Sunday, 12 May 2013

It's Tern Time!

The first Wicklow Little Tern sighting of 2013 was of 10 birds at Newcastle on 16th April. A high count for such an early date. Since then, numbers have been fluctuating between 15 & 30 birds most days as is standard practice for the time of year on account of the terns moving widely along the East coast before deciding where to settle and breed. The peak count at Kilcoole so far has been of 68 Little Terns roosting at the main colony site on 8th May.

Little Tern coming in to roost in the evening © Niall Keogh

In the run up to the first eggs being laid (expected anytime from next weekend onwards), myself & Cole have been living on site, getting the relevant equipment ready to enclose & protect the nesting birds. At present there is a basic cordon with information signs in place around the colony, marking out which areas are safe for members of the public to walk along. Once we get an idea of where the terns are likely to nest then we'll start putting up the more elaborate flexi-net & electric fence system.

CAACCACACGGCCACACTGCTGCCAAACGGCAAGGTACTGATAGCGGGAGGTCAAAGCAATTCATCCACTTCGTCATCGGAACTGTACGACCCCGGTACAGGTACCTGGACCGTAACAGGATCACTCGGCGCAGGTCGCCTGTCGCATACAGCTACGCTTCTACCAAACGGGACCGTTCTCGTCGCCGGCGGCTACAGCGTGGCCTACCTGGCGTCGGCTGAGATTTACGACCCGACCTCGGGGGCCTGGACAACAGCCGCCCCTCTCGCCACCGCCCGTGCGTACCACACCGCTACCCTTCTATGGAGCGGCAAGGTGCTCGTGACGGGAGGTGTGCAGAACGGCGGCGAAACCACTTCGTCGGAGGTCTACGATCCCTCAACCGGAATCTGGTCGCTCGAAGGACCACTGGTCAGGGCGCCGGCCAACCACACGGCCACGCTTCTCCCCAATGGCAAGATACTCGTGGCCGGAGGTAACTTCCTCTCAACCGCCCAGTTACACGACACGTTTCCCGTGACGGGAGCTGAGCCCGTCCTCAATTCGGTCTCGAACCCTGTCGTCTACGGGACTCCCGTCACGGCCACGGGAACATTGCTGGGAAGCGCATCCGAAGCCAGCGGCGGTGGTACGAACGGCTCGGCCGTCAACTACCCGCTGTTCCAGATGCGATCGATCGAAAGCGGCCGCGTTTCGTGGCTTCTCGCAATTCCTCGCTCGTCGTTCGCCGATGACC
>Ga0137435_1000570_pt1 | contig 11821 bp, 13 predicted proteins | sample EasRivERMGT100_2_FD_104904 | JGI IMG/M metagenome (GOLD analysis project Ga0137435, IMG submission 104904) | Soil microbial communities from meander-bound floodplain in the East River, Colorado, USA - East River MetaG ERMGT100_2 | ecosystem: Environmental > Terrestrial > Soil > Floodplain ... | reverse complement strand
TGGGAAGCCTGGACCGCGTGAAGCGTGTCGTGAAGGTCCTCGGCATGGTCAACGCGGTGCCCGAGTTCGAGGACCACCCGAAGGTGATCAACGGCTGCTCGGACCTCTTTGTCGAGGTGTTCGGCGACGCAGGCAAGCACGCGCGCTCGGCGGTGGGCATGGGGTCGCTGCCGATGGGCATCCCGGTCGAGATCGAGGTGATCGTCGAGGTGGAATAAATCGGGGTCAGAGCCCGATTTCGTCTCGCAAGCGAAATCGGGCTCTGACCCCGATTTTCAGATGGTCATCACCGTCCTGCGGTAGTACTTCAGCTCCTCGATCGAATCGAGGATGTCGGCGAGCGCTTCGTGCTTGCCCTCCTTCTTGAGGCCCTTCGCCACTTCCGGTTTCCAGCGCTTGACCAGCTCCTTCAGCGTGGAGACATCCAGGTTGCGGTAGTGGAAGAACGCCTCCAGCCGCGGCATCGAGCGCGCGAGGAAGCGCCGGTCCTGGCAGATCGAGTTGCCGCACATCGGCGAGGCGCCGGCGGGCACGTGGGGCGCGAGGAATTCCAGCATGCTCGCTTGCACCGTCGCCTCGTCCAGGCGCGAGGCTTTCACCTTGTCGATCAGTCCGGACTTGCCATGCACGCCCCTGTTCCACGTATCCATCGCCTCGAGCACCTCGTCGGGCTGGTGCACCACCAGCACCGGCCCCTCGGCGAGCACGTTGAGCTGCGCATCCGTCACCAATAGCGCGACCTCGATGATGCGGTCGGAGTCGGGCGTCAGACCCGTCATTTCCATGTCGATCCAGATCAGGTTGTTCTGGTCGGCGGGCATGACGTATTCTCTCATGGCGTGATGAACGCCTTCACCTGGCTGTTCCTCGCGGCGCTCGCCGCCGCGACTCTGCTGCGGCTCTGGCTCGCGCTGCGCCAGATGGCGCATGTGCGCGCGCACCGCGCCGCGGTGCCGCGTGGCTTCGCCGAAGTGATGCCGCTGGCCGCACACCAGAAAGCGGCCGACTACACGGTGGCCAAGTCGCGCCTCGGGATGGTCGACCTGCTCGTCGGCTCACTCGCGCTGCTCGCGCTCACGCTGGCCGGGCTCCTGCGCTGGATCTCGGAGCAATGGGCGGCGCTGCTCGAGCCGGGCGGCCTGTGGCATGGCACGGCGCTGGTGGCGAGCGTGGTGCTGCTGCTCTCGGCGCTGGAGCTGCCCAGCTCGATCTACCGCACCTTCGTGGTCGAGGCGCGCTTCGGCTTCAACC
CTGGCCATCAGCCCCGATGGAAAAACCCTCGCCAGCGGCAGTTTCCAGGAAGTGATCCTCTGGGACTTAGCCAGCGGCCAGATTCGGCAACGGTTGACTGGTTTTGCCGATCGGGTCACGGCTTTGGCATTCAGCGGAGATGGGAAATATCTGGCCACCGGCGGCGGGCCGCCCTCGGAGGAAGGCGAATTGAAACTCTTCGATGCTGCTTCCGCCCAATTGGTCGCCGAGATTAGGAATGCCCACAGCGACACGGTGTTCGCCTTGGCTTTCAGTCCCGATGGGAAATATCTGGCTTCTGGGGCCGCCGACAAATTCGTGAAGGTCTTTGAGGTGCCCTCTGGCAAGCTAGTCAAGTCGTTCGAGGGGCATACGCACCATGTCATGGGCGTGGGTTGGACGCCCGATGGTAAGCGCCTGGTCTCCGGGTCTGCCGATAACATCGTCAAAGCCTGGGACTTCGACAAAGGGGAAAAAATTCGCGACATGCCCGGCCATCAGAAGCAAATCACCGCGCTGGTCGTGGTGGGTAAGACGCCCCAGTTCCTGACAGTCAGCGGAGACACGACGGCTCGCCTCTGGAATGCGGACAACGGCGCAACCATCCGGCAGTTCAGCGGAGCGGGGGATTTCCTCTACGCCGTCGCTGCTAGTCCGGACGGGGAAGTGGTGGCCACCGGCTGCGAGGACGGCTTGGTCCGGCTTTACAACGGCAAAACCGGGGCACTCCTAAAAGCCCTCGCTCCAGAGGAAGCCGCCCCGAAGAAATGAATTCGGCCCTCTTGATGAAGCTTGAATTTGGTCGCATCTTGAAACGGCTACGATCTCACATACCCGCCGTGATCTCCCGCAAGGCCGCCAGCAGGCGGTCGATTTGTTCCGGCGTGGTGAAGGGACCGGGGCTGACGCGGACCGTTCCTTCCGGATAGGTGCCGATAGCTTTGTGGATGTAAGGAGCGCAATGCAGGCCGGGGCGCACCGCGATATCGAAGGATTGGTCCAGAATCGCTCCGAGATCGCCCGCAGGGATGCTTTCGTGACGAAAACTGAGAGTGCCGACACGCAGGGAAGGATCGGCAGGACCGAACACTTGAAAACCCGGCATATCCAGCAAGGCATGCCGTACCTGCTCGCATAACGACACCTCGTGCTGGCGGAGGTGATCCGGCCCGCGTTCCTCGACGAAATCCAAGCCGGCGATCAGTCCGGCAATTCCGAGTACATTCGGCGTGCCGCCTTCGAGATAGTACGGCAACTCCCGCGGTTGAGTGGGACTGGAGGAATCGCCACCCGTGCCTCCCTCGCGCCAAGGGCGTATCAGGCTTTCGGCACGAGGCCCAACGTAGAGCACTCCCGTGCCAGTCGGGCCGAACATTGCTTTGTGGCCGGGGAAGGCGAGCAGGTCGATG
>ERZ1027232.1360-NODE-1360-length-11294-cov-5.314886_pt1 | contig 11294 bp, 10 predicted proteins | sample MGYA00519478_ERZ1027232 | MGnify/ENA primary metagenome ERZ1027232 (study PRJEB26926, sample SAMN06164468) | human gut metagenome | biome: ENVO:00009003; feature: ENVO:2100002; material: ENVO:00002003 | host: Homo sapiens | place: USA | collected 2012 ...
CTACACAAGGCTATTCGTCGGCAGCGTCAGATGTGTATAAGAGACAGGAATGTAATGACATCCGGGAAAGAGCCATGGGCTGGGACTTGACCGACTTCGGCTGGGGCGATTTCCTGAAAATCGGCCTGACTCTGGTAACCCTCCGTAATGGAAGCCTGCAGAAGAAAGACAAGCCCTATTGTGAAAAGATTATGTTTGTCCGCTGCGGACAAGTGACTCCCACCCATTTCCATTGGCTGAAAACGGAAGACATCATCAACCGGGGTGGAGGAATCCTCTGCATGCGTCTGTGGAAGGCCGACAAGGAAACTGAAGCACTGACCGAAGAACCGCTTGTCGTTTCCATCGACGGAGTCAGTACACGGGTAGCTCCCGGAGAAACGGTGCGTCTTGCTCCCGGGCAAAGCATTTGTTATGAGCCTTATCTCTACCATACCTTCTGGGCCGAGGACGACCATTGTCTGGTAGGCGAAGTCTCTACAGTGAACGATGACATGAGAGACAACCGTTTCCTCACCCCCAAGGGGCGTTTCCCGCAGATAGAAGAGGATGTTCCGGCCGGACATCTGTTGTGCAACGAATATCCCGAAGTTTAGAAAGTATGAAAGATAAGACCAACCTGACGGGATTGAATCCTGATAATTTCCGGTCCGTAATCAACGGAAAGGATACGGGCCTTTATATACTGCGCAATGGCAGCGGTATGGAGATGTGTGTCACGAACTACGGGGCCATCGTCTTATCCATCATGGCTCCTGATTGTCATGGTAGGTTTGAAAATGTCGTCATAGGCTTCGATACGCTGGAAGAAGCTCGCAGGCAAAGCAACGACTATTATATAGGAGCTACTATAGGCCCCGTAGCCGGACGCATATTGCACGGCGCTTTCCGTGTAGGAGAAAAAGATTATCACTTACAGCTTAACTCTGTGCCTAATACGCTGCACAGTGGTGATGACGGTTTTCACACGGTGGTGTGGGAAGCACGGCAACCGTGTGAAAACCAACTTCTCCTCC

In the meantime, we've been busy reacquainting ourselves with the local beach walkers who's continued interest in the terns & the project has shown no let up. It's great to see you guys again!

There are a few pairs of Ringed Plovers displaying on the beach & a pair of Oystercatchers hanging about so we'll keep an eye on these guys too throughout the season. I expect they'll lay sometime before the terns do.

At the moment the terns seem to be settling in fine with plenty of courtship & display noted yesterday along with a few potential pairs landing on the beach, the male in tow with a juicy sandeel 'gift' for the female.

Pre-breeding terns gathered along the foreshore © Niall Keogh

Other species of tern, such as this Arctic Tern, have been roosting on the beach in recent days © Niall Keogh

However, at present I am quite concerned about the state of the beach this year. After the frequent bouts of high tides & storms in 2012, the beach has yet to recover fully to its former extent and as such it is still quite narrow & low, leaving much of it vulnerable to flooding. Fingers crossed this will build up before the birds lay and that we'll have a calm summer ahead of us!!!

No comments:

Post a Comment